A computational network model that integrates 18 in vitro, high-throughput screening assays measuring estrogen receptor (ER) binding, dimerization, chromatin binding, transcriptional activation, and ER-dependent cell proliferation. The network model uses activity patterns across the in vitro assays to predict whether a chemical is an ER agonist or antagonist, or is otherwise influencing the assays through a manner dependent on the physics and chemistry of the technology platform (“assay interference”).

Isoeugenol is predicted negative for estrogen endocrine disruptor potential in a battery of 18 in vitro high-throughput assays. Two analogues of isoeugenol (eugenol and methyleugenol) are also predicted to have no estrogen endocrine disruptor potential.

Description of key information

A computational network model that integrates 18 in vitro, high-throughput screening assays measuring estrogen receptor (ER) binding, dimerization, chromatin binding, transcriptional activation, and ER-dependent cell proliferation. The network model uses activity patterns across the in vitro assays to predict whether a chemical is an ER agonist or antagonist, or is otherwise influencing the assays through a manner dependent on the physics and chemistry of the technology platform (“assay interference”). A two-generation reproductive toxicity study on isoeugenol showed no effects on any reproductive parameters throughout both generations. Sperm parameters and vaginal cytology were unchanged in the F0 and F1 generations.  

Additional information

A computational network model that integrates 18 in vitro, high-throughput screening assays measuring estrogen receptor (ER) binding, dimerization, chromatin binding, transcriptional activation, and ER-dependent cell proliferation. The network model uses activity patterns across the in vitro assays to predict whether a chemical is an ER agonist or antagonist, or is otherwise influencing the assays through a manner dependent on the physics and chemistry of the technology platform (“assay interference”).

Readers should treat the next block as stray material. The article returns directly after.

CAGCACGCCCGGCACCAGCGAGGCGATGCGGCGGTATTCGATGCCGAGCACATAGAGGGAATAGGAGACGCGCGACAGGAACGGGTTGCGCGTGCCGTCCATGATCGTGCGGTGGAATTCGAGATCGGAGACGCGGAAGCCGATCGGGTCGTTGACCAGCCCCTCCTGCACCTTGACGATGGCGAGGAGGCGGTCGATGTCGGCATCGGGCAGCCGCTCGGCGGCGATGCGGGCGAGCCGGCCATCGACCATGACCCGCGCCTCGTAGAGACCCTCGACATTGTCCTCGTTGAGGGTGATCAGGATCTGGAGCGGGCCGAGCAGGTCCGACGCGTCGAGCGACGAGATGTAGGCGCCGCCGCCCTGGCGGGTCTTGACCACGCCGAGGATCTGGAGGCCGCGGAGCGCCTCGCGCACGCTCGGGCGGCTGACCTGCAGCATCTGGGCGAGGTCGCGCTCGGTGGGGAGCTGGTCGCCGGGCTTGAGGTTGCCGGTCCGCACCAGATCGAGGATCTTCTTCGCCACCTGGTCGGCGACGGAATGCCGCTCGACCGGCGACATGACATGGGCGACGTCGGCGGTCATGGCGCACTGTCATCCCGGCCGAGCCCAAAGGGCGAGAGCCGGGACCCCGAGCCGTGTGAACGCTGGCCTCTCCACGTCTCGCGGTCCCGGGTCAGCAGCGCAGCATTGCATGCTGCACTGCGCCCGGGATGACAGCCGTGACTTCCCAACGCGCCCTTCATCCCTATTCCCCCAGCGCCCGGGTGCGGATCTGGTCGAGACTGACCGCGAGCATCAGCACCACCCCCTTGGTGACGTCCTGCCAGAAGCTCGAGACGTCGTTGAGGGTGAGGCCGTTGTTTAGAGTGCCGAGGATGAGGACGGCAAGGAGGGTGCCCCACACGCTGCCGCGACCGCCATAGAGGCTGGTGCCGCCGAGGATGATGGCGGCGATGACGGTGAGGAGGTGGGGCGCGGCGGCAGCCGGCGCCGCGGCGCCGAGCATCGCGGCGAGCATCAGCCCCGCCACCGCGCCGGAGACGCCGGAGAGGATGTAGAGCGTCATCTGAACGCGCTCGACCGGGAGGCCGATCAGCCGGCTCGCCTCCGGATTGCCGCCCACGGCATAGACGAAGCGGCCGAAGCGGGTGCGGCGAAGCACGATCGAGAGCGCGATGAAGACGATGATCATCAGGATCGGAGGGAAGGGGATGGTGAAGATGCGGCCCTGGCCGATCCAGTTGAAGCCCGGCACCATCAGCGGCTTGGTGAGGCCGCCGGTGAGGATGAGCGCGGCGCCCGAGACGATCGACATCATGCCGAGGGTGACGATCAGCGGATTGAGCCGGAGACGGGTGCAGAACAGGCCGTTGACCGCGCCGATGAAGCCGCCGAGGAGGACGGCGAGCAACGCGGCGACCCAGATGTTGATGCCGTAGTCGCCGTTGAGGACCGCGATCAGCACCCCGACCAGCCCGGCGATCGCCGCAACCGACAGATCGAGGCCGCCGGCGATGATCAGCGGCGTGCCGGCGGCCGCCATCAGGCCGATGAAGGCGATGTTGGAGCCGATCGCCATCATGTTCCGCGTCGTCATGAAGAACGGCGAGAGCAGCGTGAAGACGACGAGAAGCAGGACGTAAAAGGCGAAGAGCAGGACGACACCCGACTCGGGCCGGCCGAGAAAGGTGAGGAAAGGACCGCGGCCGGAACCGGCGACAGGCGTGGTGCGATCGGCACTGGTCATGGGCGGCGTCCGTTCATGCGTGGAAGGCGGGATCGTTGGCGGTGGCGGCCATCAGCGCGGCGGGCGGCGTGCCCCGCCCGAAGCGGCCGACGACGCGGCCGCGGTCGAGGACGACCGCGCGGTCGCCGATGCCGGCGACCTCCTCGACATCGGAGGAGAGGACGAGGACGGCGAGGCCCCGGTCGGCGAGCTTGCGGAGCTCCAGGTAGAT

Eugenol is predicted negative for estrogen endocrine disruptor potential in a battery of 18 in vitro high-throughput assays. Two analogues of eugenol (isoeugenol and methyleugenol) are also predicted to have no estrogen endocrine disruptor potential.

The chemical structure of eugenol was investigated in the Derek Nexus (Q)SAR system for potential structural alerts for oestrogenicity and thyroid toxicity. In both cases the prediction was negative and it is concluded that eugenol does not have a potential for endocrine disruption.

A validated (standardized) estrogen receptor(ER) competitive-binding assay was used to determine the ER affinity for Eugenol. Uteri from ovariectomized Sprague-Dawley rats were the ER source for the competitive-binding assay. Eugenol was demonstrated to have no binding affinity for the estrogen receptor.

A two-generation reproductive toxicity study on a read-across substance (isoeugenol) showed no effects on any other reproductive parameters throughout both generations. Sperm parameters and vaginal cytology were unchanged in the F0 and F1 generations.

Based on good quality high-throughput data and on good quality in vivo data generated on the substance it is concluded that isoeugenol has no potential for endocrine disruptor activity.